The policy “clearly discriminates against transgender children who are unable or unwilling to seek parental consent for the use of their preferred name and pronouns,” the advocate concluded in her report.
“We agree with the government’s desire to place a high importance on the involvement of parents and guardians in education,” Lisa Broda, provincial advocate for children and youth, said in a media release that accompanied her 41-page report released late Friday afternoon.
“However, this objective can be achieved without imposing such strict rules around consent, which could result in a violation of a young person’s rights under provincial, constitutional, and international human rights laws.”
You are reading: Notwithstanding clause looms over preferred pronoun legal action
Broda added in her report the policy “clearly discriminates against transgender children who are unable or unwilling to seek parental consent for the use of their preferred name and pronouns.”
Children have rights, same as anyone else in Canada, the advocate noted, using the example that Saskatchewan currently prevents parents from accessing their children’s eHealth records without consent once the child is 14.
In light of that, Saskatchewan’s children’s advocate quoted her New Brunswick counterpart: “(the) fact that the state has a duty to minimally interfere with the family is not the same as saying that the parent has unlimited rights to interfere with the child.”
“The Sask. Party’s outing policy violates the rights of children. This policy should be scrapped,” Opposition education critic Matt Love said in a brief statement Friday in response to the report.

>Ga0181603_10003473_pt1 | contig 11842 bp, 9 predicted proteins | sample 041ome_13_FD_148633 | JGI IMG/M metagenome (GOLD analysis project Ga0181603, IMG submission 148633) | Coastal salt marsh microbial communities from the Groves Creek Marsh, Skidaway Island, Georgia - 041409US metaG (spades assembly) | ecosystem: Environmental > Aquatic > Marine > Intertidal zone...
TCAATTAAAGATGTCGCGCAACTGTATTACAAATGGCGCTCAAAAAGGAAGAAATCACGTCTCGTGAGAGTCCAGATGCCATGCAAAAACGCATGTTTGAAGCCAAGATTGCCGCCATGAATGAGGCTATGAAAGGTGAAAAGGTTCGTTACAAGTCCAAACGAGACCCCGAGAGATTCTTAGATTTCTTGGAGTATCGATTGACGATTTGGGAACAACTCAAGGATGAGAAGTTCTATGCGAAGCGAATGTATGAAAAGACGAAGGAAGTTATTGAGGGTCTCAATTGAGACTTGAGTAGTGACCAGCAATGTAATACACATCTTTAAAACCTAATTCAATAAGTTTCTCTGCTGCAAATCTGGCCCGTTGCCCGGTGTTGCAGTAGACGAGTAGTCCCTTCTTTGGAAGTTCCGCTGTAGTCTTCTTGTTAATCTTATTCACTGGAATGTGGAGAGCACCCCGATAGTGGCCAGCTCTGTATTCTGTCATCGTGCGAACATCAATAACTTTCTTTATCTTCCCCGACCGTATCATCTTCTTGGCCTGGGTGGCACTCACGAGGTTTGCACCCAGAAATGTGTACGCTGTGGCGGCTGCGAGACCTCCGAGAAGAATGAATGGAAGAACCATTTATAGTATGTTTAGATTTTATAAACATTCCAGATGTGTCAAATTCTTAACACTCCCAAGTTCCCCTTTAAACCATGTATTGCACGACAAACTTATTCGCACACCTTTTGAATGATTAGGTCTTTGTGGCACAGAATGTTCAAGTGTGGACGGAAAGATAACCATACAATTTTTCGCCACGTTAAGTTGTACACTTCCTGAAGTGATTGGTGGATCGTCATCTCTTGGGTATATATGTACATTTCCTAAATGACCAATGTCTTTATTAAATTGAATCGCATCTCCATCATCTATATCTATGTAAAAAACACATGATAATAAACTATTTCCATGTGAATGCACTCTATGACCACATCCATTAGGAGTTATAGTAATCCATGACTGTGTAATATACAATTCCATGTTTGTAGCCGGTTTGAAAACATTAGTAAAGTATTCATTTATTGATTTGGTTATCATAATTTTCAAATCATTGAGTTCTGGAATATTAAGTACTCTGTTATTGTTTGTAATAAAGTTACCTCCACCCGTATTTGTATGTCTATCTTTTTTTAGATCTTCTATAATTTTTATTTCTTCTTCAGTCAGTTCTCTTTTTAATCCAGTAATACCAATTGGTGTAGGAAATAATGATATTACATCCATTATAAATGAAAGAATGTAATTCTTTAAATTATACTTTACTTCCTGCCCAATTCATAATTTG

“If necessary, that would be one of the tools that would be under consideration — yes,” Moe said in an interview Wednesday when asked whether the notwithstanding clause was an option on the table.
“The notwithstanding clause is present for a reason — so that duly elected governments can represent their constituents when necessary.”
The last time the province invoked Section 33 of the Charter of Rights and Freedoms was under Premier Brad Wall in 2017 in response to a, then, Court of Queen’s Bench decision that ruled governments should not be allowed to give funding to Catholic schools for non-Catholic students.
Wall was the second premier in Saskatchewan’s history to invoke the notwithstanding clause.
Speaking before the release of the Advocate’s report, Sarah Burningham, assistant professor at the College of Law at the University of Saskatchewan, said a tool like the notwithstanding clause allows for policy and laws to be brought into action which “immunizes those rights from judicial scrutiny to see whether they violate the Charter.”
Burningham did not comment on the policy and did not offer an opinion on using the notwithstanding clause in this instance, instead offering background on the section of the constitution.
“Essentially it lets the government legislate notwithstanding certain rights,” said Burningham. “It allows the government to pass laws that violate certain rights in our Charter.”
She said on the one hand the decision can be seen as drastic.
“We have a charter that protects our rights and then we have this law that is an act, of notwithstanding those rights, the government can run roughshod over those rights and we lack the usual protections where I can go to court and a judge can evaluate to make sure it complies with our with our Charter,” she said.
But at the same time, Section 33 is legal and within the Charter. “It’s as legitimate as the rest of the charter. That’s what was agreed to and it’s in the Constitution,” said Burningham.
— with files from The Canadian Press